These buildings and structures belong to all of us as Americans, and not just to wealthy shareholders. They are not mere office towers whose corporate names (which you never knew to begin with) change with the most recent round of mergers. When you see a photo of Washington’s skyline, you recognize it and you recognize the individual structures. You see it as the national capital, a city that belongs to all of us, not simply as some other city that’s not your home. It’s really a wonderful, fitting thing for the capital of the world’s greatest democracy.

7. Metro

I love the New York City Subway. But Washington’s Metro was the first heavy-rail rapid-transit system I used on a daily basis for an extended period of time. For that reason, among the world’s subways it will always have a special place in my heart. I love its subtle, indirect—albeit at times too dim—lighting and coffered vaults, especially the intersecting vaults at Metro Center. I miss seeing the flashing lights at the platform’s edge as a train enters a station, and I can still hear the whir of the electric motors as a train begins to leave. Those who fought for Metro’s construction and those who designed it had incredible foresight, even if they did design Shady Grove with way too few exits for today’s evening rush hours, or Columbia Heights with half as many exits as it should have. More than America’s Subway, as some signs above station exits in downtown Washington proclaim, I will always consider it my subway.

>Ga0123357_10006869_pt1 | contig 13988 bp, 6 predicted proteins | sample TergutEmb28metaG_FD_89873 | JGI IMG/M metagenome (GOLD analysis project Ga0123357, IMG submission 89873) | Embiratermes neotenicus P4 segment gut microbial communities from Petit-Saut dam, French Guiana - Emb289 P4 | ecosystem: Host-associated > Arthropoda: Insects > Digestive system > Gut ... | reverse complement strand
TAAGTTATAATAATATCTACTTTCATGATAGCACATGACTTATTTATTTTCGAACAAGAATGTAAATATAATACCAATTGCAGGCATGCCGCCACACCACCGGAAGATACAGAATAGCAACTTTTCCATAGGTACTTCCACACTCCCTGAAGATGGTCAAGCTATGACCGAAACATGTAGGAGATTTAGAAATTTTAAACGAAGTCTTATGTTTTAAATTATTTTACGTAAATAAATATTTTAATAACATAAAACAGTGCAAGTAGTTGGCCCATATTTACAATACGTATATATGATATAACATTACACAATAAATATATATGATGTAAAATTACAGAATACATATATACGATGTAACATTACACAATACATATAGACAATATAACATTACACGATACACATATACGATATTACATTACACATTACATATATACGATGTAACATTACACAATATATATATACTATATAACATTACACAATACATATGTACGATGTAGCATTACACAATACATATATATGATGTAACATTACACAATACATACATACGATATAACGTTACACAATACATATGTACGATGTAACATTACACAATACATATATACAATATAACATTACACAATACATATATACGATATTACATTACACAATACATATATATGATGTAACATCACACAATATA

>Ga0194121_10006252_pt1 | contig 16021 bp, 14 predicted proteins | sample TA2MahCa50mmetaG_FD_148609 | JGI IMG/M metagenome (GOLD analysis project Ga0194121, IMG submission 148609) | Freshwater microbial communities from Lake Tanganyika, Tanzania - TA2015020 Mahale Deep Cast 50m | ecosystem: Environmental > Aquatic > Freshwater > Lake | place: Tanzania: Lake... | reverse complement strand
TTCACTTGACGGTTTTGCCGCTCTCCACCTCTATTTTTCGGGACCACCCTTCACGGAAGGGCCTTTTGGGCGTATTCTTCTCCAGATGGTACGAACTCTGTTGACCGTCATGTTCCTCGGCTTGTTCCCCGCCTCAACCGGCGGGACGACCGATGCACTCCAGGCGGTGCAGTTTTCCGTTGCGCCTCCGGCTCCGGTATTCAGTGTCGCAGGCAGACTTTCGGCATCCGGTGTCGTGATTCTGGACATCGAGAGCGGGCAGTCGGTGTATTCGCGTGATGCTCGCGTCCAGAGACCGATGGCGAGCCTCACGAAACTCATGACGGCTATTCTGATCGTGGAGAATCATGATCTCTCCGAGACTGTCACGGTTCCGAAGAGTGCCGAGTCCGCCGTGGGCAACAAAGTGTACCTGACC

6. Pierre Charles L’Enfant’s design

It is probably safe to say that Washington is one of the most beautifully designed cities in the world. Its grid of north-south numbered streets crisscrossed by east-west lettered and alphabetically named streets, all overlain by broad avenues running diagonally at 15-, 30-, and 45-degree angles, connecting monuments and grand civic buildings and circles and squares and parks and fountains. Whenever I crossed Pennsylvania Avenue, I always had to pause and take a moment to look at the view down to the Capitol. And I will always remember days spent in Dupont Circle with Fiona, reading with her on a bench or splashing in the fountain. All of us who have ever experienced Washington’s beauty and grandeur are indebted to L’Enfant for enriching our lives in such a simple and yet profound and beautiful way.

5. Places with so many memories

Especially places that I so strongly associate with Susan: Union Station, where we went on our first date; the Strathmore Music Center, witness to our first kiss; and the Jefferson Memorial and the Tidal Basin, where I proposed to her.

4. The streets

I just realized writing this how much I will miss particular streets, especially those in our neighborhood and nearby areas. I will miss 16th Street, with its impressive churches and the view down the hill to the White House and the Washington Monument from in front of Dorchester House (our old apartment building). I will miss the gentle uphill curve of Crescent Street and the alleys behind 17th Street. I will miss the eclectic shops and restaurants of 18th Street. I will miss the charm of Mintwood Place and the beautiful scale of the apartment buildings at Kalorama Road at 20th Street. I will miss the historic rowhouses of Lanier Place and its Spanish Revival firehouse. I will miss the stairways to Quarry Road. I will miss sunset bike rides on the streets of Mount Pleasant and Saturday morning walks to the farmers’ market at the end of Mount Pleasant Street. I will miss …